Ortodosio Simeoni, merchant and noble citizen of Florence, goes to Flanders, where he becomes enamoured of Argentina, a courtezan, and forgets his lawful wife; but the wife by magic working is conveyed to Flanders, and returns to Florence with child by her husband.
IT were long to tell how great is the love which a wife may bear to her husband, especially when she is mated with a man who is entirely to her liking. But, on the other hand, there is no hatred more fell than that of a woman who finds her self under the governance of a distaste ft husband, for, as wise men tell us, a woman either loves or hates all in all. And this thing you will easily understand if you will give kindly attention to the tale I have it in my mind to tell you.
There lived once upon a time, gracious ladies, a merchant called Ortodosio Simeoni, a man holding noble rank in the city of Florence, and having to wife a lady called Isabella, who was fair to see, of gentle manners, and holy and saintly in her life. Ortodosio, being strongly moved to embark in traffic, took leave of his kinsmen and of his wife, lamenting sore as he bade them farewell, and, having set forth from Florence, betook himself with his goods to Flanders. Having arrived in that country, it happened that Ortodosio, moved by fate, which seemed at first propitious, but proved evil in the end, hired a house opposite to that of a courtezan called Argentina, and he, being inflamed with an ardent passion for her, lost all thought of Isabella his wife and of his former life in guilty dalliance with her.
Five years had passed away since Isabella had received any news of her husband. She knew not whether he was alive or dead, or in what land he was abiding. For this reason she was smitten with the greatest sorrow that a woman could feel, and it seemed to her continually as if the very life were being torn from out her breast. The unhappy Isabella, who was very devout and exceedingly reverent of all the ordinances of religion, went to the Church of the Annunciata every day, and there falling on her knees would pray to God with scalding tears and piteous sighs that He would grant her the speedy return of her husband. But her humble prayers, her long fasts, and her many charities availed her nothing. Wherefore the poor lady, seeing that neither for her fastings, nor for her prayers, nor for her almsgivings, nor for the many acts that she did for the welfare of others, did she obtain a favourable hearing, resolved to change her manner of living and to fix upon some other course. So, in the same measure as she had formerly been devout and fervent in her orisons, she henceforth gave her self up entirely to the practice of incantations and witchcraft, hoping that by these means her affairs might be brought to a more prosperous issue. She went there fore one morning early in search of a certain witch, Gabrina Fureta, and entreated her kind offices. She forthwith laid bare all her troubles to the wise woman, who was very old, and had greater experience in the arts of magic than any other person in the city; indeed, she could bring to pass things which were quite out of the ordinary course of nature, so that it was an amazement to see and hear them.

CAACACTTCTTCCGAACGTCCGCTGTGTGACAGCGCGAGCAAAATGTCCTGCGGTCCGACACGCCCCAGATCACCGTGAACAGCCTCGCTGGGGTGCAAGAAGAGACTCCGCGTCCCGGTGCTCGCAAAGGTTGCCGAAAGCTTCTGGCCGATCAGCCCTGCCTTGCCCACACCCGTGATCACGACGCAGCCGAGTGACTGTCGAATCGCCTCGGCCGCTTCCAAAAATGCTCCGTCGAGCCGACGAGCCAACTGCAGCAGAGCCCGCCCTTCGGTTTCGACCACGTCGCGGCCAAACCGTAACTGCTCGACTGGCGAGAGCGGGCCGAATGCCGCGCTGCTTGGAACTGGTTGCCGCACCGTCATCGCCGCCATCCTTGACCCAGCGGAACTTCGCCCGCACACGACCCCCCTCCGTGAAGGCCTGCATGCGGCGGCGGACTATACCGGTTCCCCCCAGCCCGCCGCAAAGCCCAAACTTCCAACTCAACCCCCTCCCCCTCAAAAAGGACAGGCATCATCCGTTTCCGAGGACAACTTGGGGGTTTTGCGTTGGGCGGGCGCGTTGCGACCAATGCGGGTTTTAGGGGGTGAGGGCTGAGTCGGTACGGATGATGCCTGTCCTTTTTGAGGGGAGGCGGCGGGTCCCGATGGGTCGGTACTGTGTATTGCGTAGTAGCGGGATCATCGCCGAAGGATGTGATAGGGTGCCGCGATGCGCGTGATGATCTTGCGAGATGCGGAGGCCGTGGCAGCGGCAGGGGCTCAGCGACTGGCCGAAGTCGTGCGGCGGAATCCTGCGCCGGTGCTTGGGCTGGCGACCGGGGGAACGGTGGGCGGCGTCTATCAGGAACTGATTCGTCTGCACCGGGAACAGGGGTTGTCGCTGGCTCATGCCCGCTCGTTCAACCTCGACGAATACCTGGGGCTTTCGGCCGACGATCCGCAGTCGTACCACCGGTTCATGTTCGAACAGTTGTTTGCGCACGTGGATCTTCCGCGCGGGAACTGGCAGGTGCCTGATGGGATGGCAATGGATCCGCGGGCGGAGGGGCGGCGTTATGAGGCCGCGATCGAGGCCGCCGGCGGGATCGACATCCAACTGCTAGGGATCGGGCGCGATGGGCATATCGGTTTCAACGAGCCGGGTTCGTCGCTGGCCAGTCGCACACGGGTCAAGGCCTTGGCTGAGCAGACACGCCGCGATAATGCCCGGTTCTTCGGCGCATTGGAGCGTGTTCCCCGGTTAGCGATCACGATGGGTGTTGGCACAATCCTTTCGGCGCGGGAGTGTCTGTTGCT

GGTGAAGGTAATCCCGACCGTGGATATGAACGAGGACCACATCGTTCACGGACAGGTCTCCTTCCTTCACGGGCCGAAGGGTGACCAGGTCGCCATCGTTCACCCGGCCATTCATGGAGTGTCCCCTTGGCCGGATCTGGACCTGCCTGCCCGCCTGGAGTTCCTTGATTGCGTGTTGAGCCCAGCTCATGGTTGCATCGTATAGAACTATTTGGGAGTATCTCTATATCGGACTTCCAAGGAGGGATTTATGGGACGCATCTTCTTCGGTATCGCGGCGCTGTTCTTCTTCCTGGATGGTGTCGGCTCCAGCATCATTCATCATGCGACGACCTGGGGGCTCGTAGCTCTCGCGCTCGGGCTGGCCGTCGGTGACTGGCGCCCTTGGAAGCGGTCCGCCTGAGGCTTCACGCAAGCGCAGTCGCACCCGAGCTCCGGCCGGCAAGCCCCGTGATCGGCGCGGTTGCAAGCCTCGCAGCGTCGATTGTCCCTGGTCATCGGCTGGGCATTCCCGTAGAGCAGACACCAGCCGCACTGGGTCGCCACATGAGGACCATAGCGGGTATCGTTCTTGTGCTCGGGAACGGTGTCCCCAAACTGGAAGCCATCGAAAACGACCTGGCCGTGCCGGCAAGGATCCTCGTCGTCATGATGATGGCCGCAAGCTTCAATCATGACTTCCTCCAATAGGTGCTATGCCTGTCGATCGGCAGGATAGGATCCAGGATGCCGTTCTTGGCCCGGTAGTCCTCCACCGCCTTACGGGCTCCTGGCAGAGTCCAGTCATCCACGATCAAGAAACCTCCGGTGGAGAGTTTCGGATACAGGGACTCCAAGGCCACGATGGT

Gabrina, when she heard of Isabella's troubles, was moved to pity on her account, and having spoken divers com forting words, promised to help her, telling her to be of good cheer, for she should soon see her husband and rejoice over her reunion with him. Isabella, who was mightily gratified at this favourable answer, opened her purse and gave Gabrina ten florins; these the witch joyfully took, and, after having murmured certain mysterious words, she bade Isabella return to her at nightfall. When the appointed hour for the meeting had come, the witch took her little book in hand and drew a small circle on the ground; then, having surrounded the same with certain magic signs and figures, she poured out some subtle liquor from a flask and drank a drop of it and gave as much to Isabella. And when the lady had drunk it, Gabrina spake thus to her: 'Isabella, you know that we have met here to work an incantation in order that we may discover the place of your husband's present abode, wherefore it is absolutely necessary that you should be firm and not flinch at anything you may see or feel, however terrible. And do not let it enter into your mind to invoke the assistance of God or of the saints, or to make the sign of the cross; for if you do this you will never be able to recall what you have done, and at the same time you will be in the greatest danger of death.'
To this Isabella answered: 'Do not doubt my constancy in any way, Gabrina, but be sure that if you were to conjure up before me all the demons which live in the centre of the earth, they would not affright me.' 'Undress yourself, then,' said the witch, 'and enter the circle.' Isabella, therefore, having stripped herself, stood naked as on the day when she was born, and boldly entered the circle, whereupon Gabrina opened her book and likewise entered the circle, and thus spake: 'Powers of hell, by the authority which I hold over you, I conjure that you instantly appear before me ! 'Astaroth, Fafarello, and the other demon princes, compelled by the conjurations of Gabrina, immediately presented themselves before her with loud shrieks, and cried, 'Command us to do thy will.' Gabrina then said, 'I conjure and command you that, without any delay, you truthfully disclose to me where Ortodosio Simeoni, the husband of Isabella, now abides, and whether he be living or dead.'